Workplace violence is violence or the threat of violence against workers. It includes harassment, verbal abuse, threatening behavior, fighting and physical assaults, and sometimes homicide. Workplace violence can occur inside or outside of the workplace. One inclusive definition of workplace violence is “any intentional act that creates a hostile work environment.” Although no one can predict when a violent act will occur, steps can be taken to increase personal safety and reduce risk to the organization.
Jobs With Added Risk
According to the United States Department of Labor’s Bureau of Labor Statistics, violence is the leading cause of death for women in the workplace and the second leading cause of death for men. Each year 2 million American workers are victims of violence at work, ranging from intimidating threats to homicide. Some workers are at increased risk of workplace violence, but no one is immune. Those at most risk include workers who exchange money with the public; deliver passengers, goods, or services; or work alone or in small groups during late night, or early morning hours in high-crime areas. Jobs that have frequent contact with the public usually have more risk.
Who Is At Risk?
Taxi drivers have the highest risk of being killed in workplace-related violence, but high-risk occupations also include healthcare workers and social service workers, visiting nurses, psychiatric evaluators, probation officers, gas and water utility employees, phone and cable TV installers, letter carriers, and retail workers.
Coworker conflicts can be one of the most difficult forms of workplace stress. Understanding the nature of conflict, examining myths, and learning simple, conflict resolution skills can reduce conflicts and their negative toll on your job satisfaction and productivity.
The following signs and symptoms are common among employees who have been violent at work:
- Suspicious or paranoid of coworkers;
- Delusional beliefs about others in the workplace, especially the supervisor;
- Having an uncontrolled temper;
- Prone to arguing with coworkers or supervisors;
- Drug and/or alcohol abuse;
- Repeated threats or having a history of making threats;
- Fascination with weapons;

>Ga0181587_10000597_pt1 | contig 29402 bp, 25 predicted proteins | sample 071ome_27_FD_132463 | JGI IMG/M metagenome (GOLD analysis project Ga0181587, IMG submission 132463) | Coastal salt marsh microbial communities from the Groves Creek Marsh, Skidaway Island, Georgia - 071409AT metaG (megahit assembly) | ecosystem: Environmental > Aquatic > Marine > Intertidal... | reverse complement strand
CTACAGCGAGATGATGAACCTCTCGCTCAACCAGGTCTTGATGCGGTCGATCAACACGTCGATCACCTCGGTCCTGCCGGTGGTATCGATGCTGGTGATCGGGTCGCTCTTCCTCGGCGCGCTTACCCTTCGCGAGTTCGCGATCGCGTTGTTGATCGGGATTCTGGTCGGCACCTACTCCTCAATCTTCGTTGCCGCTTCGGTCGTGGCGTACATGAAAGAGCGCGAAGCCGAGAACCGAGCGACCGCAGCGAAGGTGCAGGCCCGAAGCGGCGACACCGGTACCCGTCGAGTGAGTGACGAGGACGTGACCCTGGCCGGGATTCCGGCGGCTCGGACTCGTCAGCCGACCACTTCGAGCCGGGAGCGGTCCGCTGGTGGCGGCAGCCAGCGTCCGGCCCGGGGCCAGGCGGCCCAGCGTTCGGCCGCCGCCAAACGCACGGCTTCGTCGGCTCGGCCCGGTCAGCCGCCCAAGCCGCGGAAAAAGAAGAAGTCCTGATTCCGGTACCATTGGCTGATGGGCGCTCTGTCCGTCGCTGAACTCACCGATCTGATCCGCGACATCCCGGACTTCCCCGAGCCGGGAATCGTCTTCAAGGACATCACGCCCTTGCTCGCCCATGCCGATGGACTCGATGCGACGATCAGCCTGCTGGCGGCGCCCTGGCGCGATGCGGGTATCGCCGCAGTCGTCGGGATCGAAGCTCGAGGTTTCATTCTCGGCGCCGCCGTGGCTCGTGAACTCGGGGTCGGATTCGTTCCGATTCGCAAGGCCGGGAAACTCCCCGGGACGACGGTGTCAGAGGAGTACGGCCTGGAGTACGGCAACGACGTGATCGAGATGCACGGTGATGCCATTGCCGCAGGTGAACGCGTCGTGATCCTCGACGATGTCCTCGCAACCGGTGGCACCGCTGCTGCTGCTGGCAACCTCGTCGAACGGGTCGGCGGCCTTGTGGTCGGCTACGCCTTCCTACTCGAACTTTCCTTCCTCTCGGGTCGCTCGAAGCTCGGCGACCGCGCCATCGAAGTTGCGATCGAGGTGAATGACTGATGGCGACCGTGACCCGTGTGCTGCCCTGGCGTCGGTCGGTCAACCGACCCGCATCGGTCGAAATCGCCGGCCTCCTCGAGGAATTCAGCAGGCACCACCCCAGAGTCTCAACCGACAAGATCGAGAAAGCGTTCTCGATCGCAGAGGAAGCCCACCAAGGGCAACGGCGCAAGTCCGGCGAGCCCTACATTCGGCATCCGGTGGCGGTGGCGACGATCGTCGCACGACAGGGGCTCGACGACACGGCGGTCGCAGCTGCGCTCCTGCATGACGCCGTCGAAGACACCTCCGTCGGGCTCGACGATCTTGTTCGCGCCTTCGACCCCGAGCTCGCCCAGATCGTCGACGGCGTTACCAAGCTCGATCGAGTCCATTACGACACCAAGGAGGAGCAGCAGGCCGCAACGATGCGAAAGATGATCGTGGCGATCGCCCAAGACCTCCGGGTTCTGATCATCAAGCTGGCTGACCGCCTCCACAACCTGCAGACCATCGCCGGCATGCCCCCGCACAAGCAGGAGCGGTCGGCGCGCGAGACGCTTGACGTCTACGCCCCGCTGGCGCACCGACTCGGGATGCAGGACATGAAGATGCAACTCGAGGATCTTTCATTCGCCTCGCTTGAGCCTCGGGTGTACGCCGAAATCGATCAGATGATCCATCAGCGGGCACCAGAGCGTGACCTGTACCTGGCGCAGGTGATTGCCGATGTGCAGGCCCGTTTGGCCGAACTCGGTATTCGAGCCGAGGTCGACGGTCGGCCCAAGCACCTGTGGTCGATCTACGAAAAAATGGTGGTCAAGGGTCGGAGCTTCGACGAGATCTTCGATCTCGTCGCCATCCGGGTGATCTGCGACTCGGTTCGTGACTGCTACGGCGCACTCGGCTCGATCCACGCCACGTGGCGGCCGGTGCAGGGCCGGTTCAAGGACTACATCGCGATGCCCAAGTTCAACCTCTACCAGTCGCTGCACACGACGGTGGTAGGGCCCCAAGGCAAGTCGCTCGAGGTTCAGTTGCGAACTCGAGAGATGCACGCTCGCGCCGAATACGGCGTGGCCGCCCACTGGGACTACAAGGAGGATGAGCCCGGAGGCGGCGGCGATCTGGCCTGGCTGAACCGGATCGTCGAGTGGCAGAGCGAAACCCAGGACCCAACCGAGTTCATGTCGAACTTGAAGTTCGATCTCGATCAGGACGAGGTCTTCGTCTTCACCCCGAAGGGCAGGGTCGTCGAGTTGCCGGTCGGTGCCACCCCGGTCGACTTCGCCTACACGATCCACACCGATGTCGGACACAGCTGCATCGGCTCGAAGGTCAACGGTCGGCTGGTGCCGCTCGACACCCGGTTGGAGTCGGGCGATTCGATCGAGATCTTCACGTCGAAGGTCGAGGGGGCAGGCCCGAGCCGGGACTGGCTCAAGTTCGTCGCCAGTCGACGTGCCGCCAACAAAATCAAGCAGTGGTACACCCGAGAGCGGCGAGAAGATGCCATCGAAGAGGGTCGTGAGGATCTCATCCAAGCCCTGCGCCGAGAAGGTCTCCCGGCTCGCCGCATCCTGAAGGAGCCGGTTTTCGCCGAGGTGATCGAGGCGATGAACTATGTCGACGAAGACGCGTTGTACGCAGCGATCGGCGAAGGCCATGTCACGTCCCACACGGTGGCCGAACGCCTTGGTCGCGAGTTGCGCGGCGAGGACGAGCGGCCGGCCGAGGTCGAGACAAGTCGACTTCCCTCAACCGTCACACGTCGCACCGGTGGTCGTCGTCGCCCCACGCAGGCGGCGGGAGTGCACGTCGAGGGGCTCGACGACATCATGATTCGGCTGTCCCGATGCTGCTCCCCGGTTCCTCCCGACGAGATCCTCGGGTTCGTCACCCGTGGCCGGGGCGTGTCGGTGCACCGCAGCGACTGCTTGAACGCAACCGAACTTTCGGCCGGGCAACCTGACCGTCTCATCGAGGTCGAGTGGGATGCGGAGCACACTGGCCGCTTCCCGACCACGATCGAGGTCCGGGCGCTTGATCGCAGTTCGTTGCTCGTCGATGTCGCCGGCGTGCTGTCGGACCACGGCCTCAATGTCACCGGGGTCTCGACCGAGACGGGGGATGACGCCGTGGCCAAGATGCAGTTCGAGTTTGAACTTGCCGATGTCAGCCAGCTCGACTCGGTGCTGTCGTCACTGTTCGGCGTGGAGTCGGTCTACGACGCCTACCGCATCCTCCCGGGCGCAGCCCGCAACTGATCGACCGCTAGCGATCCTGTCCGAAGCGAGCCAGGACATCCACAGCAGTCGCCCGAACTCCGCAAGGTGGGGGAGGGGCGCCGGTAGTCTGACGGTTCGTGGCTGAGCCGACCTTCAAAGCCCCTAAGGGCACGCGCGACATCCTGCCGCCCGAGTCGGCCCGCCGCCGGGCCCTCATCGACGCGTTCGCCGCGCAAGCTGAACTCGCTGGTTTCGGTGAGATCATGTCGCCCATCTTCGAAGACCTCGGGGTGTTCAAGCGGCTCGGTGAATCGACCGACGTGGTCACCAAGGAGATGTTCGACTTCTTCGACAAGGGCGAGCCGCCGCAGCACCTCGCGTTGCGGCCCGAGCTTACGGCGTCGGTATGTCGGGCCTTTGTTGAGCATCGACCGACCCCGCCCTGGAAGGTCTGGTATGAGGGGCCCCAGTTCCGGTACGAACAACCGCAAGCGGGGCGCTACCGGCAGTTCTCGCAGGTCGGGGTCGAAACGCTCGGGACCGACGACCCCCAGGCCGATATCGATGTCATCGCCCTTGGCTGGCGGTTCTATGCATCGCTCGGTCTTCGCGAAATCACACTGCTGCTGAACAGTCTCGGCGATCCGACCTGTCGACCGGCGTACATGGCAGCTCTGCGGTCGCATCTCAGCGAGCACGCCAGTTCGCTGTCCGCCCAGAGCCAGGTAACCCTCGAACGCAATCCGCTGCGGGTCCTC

- Sympathizing with perpetrators of workplace violence reported in the media;
- Desperation over a disciplinary action;
- Financial crisis;
- Recent rejection or suddenly failed romantic relationships;
- Being ridiculed or degraded by others;
- Victims of bullying perpetrated by coworkers.
Prevention: Do’s & Don’ts
- Do take threats of workplace violence seriously.
- Don’t say, “It can’t happen here.”
- Do understand any existing policy on workplace violence.
- Do follow safety and prevention guidelines offered by your organization.
- Don’t dismiss threats of violence as “venting” or “blowing off steam.” (Most incidents of workplace homicide followed threats that were not taken seriously.)
- Do discourage disrespect and degrading behavior toward others.
- Do report offensive or intimidating behavior in the workplace toward others.
- Do learn how to recognize, avoid, or safely diffuse potentially violent situations by attending personal safety training programs available through work or in your community.
- Do alert supervisors to any concerns about safety or security and report all incidents immediately in writing.
- Do avoid traveling alone in unfamiliar locations or situations whenever possible.
- Do carry only minimal money and necessary identification into unfamiliar community settings.
If You Become A Victim
If you are a victim of workplace violence, report the incident. Don’t blame yourself for being a victim. Work closely with your organization in reporting the incident to police. Incidents of workplace violence are often traumatic. Even if you were not injured, you may still experience a normal, but traumatic psychological response to the incident. This could affect your health or job performance. If a critical incident debriefing is offered through your EAP, be sure to attend. Don’t avoid a group debriefing by thinking, “I don’t need it.”
What EAP Can Do
The EAP can offer you confidential support and referral to community resources if you are a victim of workplace violence. If you are unsure about how to respond to a violent incident or are concerned about a potentially violent incident, the EAP can help you determine what steps to take. PAS also offers onsite support or critical incident group debriefings to employee groups affected by workplace violence. Be sure to ask about what services are available.